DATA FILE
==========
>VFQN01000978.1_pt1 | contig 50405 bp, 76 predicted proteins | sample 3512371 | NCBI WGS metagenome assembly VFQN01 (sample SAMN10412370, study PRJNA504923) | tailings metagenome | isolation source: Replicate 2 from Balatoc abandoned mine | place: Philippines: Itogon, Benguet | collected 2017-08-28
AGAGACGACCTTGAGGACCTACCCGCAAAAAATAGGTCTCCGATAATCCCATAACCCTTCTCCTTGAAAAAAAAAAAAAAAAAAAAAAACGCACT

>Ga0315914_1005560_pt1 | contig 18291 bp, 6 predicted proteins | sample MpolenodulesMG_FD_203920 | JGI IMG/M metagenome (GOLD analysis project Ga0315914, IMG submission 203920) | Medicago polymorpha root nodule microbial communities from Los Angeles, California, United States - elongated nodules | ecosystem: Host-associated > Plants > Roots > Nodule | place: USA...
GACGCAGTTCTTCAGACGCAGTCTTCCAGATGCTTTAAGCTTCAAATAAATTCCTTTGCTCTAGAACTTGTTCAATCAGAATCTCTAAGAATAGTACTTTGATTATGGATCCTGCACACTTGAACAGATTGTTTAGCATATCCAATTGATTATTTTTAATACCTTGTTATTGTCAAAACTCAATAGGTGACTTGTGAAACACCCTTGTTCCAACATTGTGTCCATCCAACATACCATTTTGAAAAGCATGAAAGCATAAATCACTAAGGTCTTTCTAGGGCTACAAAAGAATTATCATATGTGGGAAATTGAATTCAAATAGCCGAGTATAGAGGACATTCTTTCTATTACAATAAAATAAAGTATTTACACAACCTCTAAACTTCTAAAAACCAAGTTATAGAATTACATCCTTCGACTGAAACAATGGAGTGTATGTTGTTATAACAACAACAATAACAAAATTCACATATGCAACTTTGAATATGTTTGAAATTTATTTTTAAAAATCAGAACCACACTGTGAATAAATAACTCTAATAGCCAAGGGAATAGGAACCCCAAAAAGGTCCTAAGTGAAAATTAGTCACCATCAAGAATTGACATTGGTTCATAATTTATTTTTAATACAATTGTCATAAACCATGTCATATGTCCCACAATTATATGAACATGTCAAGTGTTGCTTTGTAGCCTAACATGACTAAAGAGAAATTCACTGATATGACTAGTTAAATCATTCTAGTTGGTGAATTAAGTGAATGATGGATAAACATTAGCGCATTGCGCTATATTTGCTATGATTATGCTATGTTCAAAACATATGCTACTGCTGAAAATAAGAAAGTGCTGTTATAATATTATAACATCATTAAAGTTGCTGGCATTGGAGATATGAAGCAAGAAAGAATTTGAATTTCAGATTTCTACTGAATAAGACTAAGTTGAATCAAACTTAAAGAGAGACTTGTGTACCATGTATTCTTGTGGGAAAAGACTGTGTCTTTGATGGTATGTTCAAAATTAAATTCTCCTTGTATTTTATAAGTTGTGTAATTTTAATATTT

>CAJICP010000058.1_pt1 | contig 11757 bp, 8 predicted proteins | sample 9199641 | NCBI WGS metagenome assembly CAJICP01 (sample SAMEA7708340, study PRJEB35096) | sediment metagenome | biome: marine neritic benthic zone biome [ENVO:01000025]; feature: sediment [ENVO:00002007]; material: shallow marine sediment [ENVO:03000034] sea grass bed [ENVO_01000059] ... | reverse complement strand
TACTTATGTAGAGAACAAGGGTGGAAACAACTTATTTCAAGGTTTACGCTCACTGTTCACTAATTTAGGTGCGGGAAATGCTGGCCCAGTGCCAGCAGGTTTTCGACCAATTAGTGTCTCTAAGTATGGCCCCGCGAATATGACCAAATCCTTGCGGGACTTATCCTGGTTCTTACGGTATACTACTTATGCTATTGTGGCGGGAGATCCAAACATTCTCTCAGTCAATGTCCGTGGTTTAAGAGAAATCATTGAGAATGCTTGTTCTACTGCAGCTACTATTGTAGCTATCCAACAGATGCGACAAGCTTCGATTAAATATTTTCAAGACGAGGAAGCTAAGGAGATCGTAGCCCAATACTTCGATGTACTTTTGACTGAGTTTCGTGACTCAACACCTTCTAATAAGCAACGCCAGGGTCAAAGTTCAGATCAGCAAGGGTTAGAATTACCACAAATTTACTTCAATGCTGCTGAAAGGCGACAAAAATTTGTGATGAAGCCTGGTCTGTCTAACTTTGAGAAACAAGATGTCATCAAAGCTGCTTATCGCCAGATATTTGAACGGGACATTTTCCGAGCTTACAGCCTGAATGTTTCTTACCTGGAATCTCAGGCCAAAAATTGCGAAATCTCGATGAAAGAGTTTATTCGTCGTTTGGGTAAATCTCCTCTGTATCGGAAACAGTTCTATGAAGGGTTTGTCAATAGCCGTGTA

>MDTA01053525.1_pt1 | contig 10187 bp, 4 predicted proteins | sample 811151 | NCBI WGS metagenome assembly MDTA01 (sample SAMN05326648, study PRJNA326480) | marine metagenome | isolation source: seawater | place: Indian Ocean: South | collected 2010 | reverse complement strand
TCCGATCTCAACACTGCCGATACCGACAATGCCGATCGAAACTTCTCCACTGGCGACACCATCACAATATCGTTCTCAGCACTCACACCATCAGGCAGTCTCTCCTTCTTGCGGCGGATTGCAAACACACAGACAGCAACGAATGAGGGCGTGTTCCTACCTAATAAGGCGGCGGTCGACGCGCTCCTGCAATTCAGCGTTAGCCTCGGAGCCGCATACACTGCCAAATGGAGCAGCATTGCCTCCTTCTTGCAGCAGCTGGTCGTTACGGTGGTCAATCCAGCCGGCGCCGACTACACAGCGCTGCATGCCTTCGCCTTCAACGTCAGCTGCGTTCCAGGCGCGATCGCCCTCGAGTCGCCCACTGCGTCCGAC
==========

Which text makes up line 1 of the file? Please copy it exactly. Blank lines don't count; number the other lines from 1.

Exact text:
>VFQN01000978.1_pt1 | contig 50405 bp, 76 predicted proteins | sample 3512371 | NCBI WGS metagenome assembly VFQN01 (sample SAMN10412370, study PRJNA504923) | tailings metagenome | isolation source: Replicate 2 from Balatoc abandoned mine | place: Philippines: Itogon, Benguet | collected 2017-08-28